Pike Cichlid

Pike Cichlid Care Guide: Types, Tank Setup, Feeding, Breeding, and Behaviour

Getting a Pike cichlid is never the problem and having knowledge and having Pike Cichlid Care is a must. Keeping the fish in good condition for it to survive and be a beauty long enough in your aquarium will determine if you’re ready to keep a species as unique as this. The great news is that with the right guidance, anyone can keep a pike cichlid.

Even as a predatory and aggressive specimen, it is popular in most aquariums. If you prefer having an aquarium with diverse species, keeping a cichlid will spark a new type of adventure for you. Keep on reading if you want to know everything about how to enjoy your time with this fish.

Here are other types of Cichlid Care Guide you might be interested in:

What is a Pike Cichlid?

The Pike cichlid is the most popular member of the cichlid family and even one of the most kept fish in aquariums. It is also known as the Crenicichla Lepidota, two-spot cichlids, and comb pike cichlids.

The first record of Pike Cichlid was when Heckel initially wrote about the specie in 1840.

Pike cichlids can grow pretty large and are very active fishes so it’s easy to spot them and their impact in an aquarium. As mentioned earlier, they are predatory and aggressive so these fish aren’t typically good candidates for a calm communal tank.

Their temperament, feeding pattern, and body structure make them unique but beginning fish keepers may find it difficult to keep up with them. But since every expert was once a beginner then you may as well brace yourself up for a fun and long challenge as Pike cichlids are known to live for up to a decade. They are largely found around the drainages and lakes of the central South American countries including Paraguay, Brazil, Argentina, and Bolivia.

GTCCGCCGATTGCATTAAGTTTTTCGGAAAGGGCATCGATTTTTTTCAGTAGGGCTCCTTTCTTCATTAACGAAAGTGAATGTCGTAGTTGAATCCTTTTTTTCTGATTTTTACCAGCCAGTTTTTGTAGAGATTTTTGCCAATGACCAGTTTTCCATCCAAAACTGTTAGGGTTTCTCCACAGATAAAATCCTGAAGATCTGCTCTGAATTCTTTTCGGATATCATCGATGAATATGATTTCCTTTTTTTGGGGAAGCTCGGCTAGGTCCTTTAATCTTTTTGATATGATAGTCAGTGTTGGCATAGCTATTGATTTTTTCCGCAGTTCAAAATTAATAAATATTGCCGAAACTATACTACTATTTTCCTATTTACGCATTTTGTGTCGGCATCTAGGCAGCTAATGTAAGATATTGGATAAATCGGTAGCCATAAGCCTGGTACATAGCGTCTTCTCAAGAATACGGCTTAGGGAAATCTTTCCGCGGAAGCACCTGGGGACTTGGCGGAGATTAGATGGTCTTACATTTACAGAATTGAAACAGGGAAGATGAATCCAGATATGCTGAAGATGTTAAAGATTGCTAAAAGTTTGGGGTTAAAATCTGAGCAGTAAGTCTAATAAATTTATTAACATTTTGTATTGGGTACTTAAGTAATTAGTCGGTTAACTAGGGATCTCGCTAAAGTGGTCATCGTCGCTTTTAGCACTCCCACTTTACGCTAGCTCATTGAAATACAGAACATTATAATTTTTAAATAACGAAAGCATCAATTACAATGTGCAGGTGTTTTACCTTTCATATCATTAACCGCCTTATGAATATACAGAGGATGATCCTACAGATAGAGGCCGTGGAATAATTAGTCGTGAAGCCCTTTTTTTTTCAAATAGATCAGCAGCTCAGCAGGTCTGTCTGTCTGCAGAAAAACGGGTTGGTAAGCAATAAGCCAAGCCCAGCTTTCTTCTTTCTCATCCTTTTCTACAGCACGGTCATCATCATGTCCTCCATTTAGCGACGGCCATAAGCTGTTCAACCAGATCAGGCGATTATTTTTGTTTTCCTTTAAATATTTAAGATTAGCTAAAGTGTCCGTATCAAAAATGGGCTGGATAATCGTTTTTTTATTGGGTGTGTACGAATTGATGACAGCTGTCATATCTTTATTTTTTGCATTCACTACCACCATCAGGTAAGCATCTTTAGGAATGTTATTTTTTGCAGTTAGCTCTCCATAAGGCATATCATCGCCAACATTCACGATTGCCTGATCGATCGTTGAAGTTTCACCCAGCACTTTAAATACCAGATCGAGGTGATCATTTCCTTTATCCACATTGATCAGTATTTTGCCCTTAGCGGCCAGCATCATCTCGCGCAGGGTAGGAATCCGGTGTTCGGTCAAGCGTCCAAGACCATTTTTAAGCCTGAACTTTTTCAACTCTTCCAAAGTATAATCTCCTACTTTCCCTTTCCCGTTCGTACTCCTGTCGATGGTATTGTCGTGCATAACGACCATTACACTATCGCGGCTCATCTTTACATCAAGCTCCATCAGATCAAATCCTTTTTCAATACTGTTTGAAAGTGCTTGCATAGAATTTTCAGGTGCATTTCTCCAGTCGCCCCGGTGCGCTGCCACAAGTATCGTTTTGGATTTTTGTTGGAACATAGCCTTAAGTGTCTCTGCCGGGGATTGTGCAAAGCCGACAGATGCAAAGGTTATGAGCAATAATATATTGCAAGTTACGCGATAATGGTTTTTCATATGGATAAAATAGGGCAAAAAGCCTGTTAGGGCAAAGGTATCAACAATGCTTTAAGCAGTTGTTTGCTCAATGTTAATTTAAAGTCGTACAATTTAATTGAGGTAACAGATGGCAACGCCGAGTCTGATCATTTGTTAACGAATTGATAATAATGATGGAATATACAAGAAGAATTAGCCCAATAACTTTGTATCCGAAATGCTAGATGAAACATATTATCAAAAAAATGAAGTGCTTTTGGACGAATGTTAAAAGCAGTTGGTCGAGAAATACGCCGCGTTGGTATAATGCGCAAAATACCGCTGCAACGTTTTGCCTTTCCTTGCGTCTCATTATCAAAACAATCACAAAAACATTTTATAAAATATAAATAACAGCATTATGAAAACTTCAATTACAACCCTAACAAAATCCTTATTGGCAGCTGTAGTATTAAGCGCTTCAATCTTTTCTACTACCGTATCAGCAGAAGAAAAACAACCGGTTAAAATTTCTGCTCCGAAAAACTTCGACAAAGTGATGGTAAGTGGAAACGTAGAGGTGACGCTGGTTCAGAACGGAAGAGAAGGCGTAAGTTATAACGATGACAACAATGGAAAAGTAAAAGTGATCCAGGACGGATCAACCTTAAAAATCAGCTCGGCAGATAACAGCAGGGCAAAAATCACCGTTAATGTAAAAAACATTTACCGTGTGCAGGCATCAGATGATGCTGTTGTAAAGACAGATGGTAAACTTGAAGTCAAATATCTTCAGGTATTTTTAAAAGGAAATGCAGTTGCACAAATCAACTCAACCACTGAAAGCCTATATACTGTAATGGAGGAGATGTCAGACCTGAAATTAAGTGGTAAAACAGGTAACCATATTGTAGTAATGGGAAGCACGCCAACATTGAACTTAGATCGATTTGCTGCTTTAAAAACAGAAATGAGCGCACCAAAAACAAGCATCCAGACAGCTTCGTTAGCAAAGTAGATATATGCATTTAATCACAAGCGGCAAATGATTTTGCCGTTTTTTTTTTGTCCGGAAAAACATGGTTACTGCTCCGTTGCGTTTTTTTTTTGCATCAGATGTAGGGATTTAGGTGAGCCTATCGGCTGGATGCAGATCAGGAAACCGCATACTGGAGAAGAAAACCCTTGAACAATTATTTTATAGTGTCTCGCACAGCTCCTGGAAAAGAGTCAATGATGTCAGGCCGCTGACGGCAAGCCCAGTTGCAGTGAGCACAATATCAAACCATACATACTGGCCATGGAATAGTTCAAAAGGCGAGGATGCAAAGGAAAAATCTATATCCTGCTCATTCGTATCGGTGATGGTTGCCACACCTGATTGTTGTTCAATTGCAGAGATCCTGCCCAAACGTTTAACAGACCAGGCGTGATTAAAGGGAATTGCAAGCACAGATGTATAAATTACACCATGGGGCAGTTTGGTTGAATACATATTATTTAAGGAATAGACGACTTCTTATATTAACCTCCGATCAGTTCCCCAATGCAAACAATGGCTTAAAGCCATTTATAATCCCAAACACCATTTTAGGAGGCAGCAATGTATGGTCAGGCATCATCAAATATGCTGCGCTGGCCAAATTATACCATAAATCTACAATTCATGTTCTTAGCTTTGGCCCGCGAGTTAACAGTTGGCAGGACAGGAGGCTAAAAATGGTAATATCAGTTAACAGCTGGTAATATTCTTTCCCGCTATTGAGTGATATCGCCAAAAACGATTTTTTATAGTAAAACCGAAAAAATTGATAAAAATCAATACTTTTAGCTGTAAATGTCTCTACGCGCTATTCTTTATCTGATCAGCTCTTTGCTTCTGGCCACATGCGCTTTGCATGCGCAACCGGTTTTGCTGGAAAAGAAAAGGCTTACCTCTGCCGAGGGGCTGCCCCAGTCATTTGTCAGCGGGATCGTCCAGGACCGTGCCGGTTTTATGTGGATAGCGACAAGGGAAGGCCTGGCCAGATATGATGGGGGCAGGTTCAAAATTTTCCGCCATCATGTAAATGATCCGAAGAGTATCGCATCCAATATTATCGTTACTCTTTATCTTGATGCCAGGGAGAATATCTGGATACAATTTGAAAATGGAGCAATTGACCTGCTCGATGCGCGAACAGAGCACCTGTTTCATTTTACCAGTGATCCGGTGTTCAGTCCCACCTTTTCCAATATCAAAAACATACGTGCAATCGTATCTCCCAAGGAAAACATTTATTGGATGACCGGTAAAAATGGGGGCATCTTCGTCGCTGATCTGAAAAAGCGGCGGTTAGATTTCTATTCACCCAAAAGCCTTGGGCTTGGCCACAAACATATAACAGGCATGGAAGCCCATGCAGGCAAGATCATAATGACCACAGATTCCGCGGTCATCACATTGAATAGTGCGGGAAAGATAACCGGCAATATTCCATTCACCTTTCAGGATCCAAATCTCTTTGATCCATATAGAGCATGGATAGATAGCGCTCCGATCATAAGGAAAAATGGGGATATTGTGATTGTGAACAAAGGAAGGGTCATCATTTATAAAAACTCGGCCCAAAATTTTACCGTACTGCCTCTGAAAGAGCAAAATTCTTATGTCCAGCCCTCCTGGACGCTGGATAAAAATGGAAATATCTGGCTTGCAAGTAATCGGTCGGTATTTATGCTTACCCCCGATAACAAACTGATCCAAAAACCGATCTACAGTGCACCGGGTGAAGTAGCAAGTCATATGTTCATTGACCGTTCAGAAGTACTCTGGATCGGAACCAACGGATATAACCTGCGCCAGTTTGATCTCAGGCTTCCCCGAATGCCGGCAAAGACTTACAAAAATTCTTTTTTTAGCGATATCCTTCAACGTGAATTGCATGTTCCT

Types of Pike Cichlids
Pike Cichlid Care Guide: Types of Pike Cichlids

Types of Pike Cichlids

The tropical warm water fish also comes in different varieties and hobbyists prefer some varieties more than others. Let’s look at some Pike Cichlid species and their peculiarities that you can consider adding to your aquarium.

Red Pike Cichlid
Pike Cichlid Care Guide: Red Pike Cichlid

Red Pike Cichlid

The Super Red Atabapo Pike Cichlid is also known as Crenicichla Proteus. The fish has a blood-red color and is about 28 centimeters long but can grow up to 35 cm for adults although females are usually smaller. A major way to tell the difference between the sexes of this cichlid is that more color is seen in the females while the dorsal fin of the male has a white stripe.

The Red Pike Cichlid is also a predatory hunter with a rather wide mouth and just like any cichlid, it is also aggressive with a carnivore’s feeding pattern. It can be housed in groups with other fish of its species, but any additional tankmates must be bigger. The intensity of its red body color is sensitive to water quality so you have to ensure the tank and water are in good condition.

Water parameters

  • Hardness: Up to 15°H
  • Temperature: 80 – 84°F (27 – 29°C)
  • pH: 5.5 – 7.
Pike Cichlid Care Guide: African Pike Cichlid
Pike Cichlid Care Guide: African Pike Cichlid